#66 MOMA

My mother warned my sister and I of the danger to our physical well being if we came back to New Zealand having not gone to see New York’s premium art institution, The Museum of Modern Art. Like dutiful children, we paid the entry fee and filed in through the gates, with high expectations of the visual treats in store for us both.

As we rode the escalator up to the first floor, we came across the first exhibition, an installation by a Scandinavian artist, challenging the way in which we look at the world. An entire corridor was bathed in harsh yellow light. After a moment, our eyes adjusted to the glare and we realised that everything and everyone around us had become black and white. Our clothes, skin, the walls, the floor, all a varying shade of grey.

Moving throughout the different rooms I encountered Cubism with Picasso, pop art by Roy and Andy, including 50 different soup cans prints – they even had old fashioned chicken gumbo, exquisite paintings by Matisse, my favourite was the portrait of his son practising piano, then into a space that made my heart stop. Before my eyes was a 10 metre wide triptych of the Water Lilies by Monet. I sat on the black leather couch provided for such purposes and gazed upon this feat of artistic mastery with blissful abandon, listening to a curator tell the story of the full mooned night when Monet walked a group of friends and supporters into his studio where the exquisite paintings were lying on the floor. One by one each friend paid their respects to him, not unlike one would do when meeting a monarch – such was the reverence with which he was held.

I don’t know how long I spent looking at the Monet but finally I moved on in search of my number one favourite – Van Gogh. A few years ago while in Rome I remember walking through the many rooms leading into the Sistine Chapel and happening upon a small flight of stairs going up to an unoccupied side room which held among other, lesser works, a heart wrenching Pieta by Van Gogh. Sometimes the best things are those off the beaten track. So, my head set on beholding the object of my desire, I pinned my ears back and walked swiftly in the direction of the room housing his work, glancing at the numerous paintings adorning the walls along the way, and OOMPH! I ran straight into a 70 year old woman, almost knocking her down. After numerous apologies – a thousand times I am sorry – she just looked angry, her husband even angrier, and I decided my best course of action was to continue, at a speed a septuagenarian couldn’t keep up with, this time taking more care to watch where I was going. I reached the room and smiled as I recognised Starry Starry Nights. The colours, the brushstrokes, the emotion!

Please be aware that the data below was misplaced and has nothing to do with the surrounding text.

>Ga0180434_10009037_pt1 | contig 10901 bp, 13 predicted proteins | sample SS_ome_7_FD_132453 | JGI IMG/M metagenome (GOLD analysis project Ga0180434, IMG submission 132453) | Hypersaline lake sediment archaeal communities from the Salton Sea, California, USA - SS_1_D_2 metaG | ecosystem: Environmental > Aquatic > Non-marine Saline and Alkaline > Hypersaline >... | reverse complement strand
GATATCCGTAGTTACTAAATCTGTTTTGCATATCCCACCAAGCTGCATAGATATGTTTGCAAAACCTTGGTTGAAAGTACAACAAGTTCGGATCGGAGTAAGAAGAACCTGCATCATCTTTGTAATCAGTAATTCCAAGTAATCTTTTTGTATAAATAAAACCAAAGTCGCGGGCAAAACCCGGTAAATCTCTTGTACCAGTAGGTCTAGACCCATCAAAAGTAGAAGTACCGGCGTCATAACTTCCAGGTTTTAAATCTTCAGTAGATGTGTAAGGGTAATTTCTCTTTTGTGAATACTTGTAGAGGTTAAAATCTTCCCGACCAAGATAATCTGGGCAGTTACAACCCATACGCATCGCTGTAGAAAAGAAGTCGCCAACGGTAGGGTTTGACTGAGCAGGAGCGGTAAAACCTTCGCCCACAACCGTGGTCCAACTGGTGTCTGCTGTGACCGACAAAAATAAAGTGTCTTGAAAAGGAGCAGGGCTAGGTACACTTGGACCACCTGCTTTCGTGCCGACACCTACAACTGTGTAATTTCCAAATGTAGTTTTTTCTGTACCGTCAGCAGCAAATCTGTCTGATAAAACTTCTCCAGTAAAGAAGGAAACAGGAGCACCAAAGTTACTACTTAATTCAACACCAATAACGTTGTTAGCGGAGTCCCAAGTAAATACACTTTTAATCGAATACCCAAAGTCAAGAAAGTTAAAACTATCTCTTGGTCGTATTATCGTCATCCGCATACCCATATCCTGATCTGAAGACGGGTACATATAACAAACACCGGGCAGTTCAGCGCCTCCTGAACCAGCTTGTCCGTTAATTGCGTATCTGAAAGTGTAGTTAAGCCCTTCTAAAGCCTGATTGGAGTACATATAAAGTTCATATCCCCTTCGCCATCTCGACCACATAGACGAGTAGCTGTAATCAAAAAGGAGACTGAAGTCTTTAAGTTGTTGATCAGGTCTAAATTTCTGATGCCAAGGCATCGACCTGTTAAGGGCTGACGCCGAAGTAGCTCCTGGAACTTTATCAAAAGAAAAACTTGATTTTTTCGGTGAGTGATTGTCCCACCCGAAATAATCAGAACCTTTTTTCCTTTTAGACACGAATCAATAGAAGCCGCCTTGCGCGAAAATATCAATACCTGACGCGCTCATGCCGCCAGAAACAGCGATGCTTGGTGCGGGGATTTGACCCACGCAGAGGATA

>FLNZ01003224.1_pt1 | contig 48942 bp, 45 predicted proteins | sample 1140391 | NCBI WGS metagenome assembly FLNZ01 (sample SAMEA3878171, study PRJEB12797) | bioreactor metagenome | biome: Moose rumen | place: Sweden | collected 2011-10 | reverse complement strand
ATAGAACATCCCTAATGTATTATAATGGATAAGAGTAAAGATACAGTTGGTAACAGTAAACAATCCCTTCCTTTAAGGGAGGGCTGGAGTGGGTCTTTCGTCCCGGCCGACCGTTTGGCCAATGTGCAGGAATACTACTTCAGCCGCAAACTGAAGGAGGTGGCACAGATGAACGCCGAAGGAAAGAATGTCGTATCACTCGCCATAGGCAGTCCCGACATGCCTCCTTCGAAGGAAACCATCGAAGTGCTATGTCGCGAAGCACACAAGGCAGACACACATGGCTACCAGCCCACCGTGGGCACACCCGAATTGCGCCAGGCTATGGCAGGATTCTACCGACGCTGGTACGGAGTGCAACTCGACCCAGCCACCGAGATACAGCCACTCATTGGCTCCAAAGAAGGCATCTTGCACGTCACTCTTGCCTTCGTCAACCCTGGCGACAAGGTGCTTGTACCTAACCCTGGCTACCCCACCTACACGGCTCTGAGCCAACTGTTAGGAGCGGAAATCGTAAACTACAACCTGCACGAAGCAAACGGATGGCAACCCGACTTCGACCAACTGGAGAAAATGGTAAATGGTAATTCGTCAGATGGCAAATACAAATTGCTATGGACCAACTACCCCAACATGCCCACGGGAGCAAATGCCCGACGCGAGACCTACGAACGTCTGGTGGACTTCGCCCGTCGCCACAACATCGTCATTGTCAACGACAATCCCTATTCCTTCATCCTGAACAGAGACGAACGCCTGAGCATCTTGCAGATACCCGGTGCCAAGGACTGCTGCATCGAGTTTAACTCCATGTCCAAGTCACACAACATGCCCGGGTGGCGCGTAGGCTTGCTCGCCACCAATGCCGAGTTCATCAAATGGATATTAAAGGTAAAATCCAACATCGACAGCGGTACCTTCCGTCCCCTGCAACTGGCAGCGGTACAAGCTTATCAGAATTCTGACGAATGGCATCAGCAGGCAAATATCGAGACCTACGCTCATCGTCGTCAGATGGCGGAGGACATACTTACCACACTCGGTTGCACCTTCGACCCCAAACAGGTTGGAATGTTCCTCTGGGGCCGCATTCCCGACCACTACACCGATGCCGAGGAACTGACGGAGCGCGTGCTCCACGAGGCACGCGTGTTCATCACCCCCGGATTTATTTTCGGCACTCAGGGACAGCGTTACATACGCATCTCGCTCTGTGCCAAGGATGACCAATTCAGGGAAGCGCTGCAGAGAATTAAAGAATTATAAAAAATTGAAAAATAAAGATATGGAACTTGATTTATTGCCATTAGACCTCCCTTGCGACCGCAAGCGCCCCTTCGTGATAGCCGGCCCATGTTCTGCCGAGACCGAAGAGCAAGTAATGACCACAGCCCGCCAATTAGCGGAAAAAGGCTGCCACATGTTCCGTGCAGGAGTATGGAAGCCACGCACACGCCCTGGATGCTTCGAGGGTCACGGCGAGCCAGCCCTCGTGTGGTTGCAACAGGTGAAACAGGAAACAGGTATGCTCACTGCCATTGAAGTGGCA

So Mum, rest assured. I went, I saw, I conquered…if conquering is the right word for almost breaking an elderly woman’s hip?

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